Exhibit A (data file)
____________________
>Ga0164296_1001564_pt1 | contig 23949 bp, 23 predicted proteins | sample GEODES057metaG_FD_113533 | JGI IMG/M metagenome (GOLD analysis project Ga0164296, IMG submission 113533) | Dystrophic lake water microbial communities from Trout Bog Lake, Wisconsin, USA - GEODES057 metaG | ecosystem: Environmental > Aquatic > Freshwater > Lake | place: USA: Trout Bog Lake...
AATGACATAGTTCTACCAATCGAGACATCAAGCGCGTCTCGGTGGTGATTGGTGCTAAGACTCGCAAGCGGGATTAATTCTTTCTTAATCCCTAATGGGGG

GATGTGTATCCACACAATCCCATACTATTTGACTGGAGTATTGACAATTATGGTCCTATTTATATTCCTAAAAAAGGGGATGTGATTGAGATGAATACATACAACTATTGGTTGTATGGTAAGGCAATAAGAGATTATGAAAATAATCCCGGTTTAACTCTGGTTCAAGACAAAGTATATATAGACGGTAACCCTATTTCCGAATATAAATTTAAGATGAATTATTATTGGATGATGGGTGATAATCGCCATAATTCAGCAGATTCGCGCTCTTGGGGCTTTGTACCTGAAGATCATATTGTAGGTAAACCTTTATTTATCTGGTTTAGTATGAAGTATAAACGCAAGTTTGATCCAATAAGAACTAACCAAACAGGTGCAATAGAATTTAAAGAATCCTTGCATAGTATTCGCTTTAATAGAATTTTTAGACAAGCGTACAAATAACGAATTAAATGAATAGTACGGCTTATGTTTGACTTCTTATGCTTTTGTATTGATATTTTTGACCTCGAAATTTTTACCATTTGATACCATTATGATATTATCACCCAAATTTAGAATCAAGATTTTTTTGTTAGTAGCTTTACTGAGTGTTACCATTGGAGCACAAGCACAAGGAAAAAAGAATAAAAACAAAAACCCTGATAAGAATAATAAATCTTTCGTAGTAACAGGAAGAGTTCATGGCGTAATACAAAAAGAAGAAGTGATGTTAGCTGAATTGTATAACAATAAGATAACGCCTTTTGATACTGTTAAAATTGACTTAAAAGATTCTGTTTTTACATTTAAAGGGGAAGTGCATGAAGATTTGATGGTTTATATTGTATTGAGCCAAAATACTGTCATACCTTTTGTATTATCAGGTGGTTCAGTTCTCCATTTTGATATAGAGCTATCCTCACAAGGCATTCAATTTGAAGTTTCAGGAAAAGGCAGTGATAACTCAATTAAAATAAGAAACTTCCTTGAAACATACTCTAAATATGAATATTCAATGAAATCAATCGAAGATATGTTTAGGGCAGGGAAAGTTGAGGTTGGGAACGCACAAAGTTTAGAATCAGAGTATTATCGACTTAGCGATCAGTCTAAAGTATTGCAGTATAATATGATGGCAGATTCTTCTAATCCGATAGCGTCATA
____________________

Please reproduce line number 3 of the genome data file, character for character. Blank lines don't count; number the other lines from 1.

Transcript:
GATGTGTATCCACACAATCCCATACTATTTGACTGGAGTATTGACAATTATGGTCCTATTTATATTCCTAAAAAAGGGGATGTGATTGAGATGAATACATACAACTATTGGTTGTATGGTAAGGCAATAAGAGATTATGAAAATAATCCCGGTTTAACTCTGGTTCAAGACAAAGTATATATAGACGGTAACCCTATTTCCGAATATAAATTTAAGATGAATTATTATTGGATGATGGGTGATAATCGCCATAATTCAGCAGATTCGCGCTCTTGGGGCTTTGTACCTGAAGATCATATTGTAGGTAAACCTTTATTTATCTGGTTTAGTATGAAGTATAAACGCAAGTTTGATCCAATAAGAACTAACCAAACAGGTGCAATAGAATTTAAAGAATCCTTGCATAGTATTCGCTTTAATAGAATTTTTAGACAAGCGTACAAATAACGAATTAAATGAATAGTACGGCTTATGTTTGACTTCTTATGCTTTTGTATTGATATTTTTGACCTCGAAATTTTTACCATTTGATACCATTATGATATTATCACCCAAATTTAGAATCAAGATTTTTTTGTTAGTAGCTTTACTGAGTGTTACCATTGGAGCACAAGCACAAGGAAAAAAGAATAAAAACAAAAACCCTGATAAGAATAATAAATCTTTCGTAGTAACAGGAAGAGTTCATGGCGTAATACAAAAAGAAGAAGTGATGTTAGCTGAATTGTATAACAATAAGATAACGCCTTTTGATACTGTTAAAATTGACTTAAAAGATTCTGTTTTTACATTTAAAGGGGAAGTGCATGAAGATTTGATGGTTTATATTGTATTGAGCCAAAATACTGTCATACCTTTTGTATTATCAGGTGGTTCAGTTCTCCATTTTGATATAGAGCTATCCTCACAAGGCATTCAATTTGAAGTTTCAGGAAAAGGCAGTGATAACTCAATTAAAATAAGAAACTTCCTTGAAACATACTCTAAATATGAATATTCAATGAAATCAATCGAAGATATGTTTAGGGCAGGGAAAGTTGAGGTTGGGAACGCACAAAGTTTAGAATCAGAGTATTATCGACTTAGCGATCAGTCTAAAGTATTGCAGTATAATATGATGGCAGATTCTTCTAATCCGATAGCGTCATA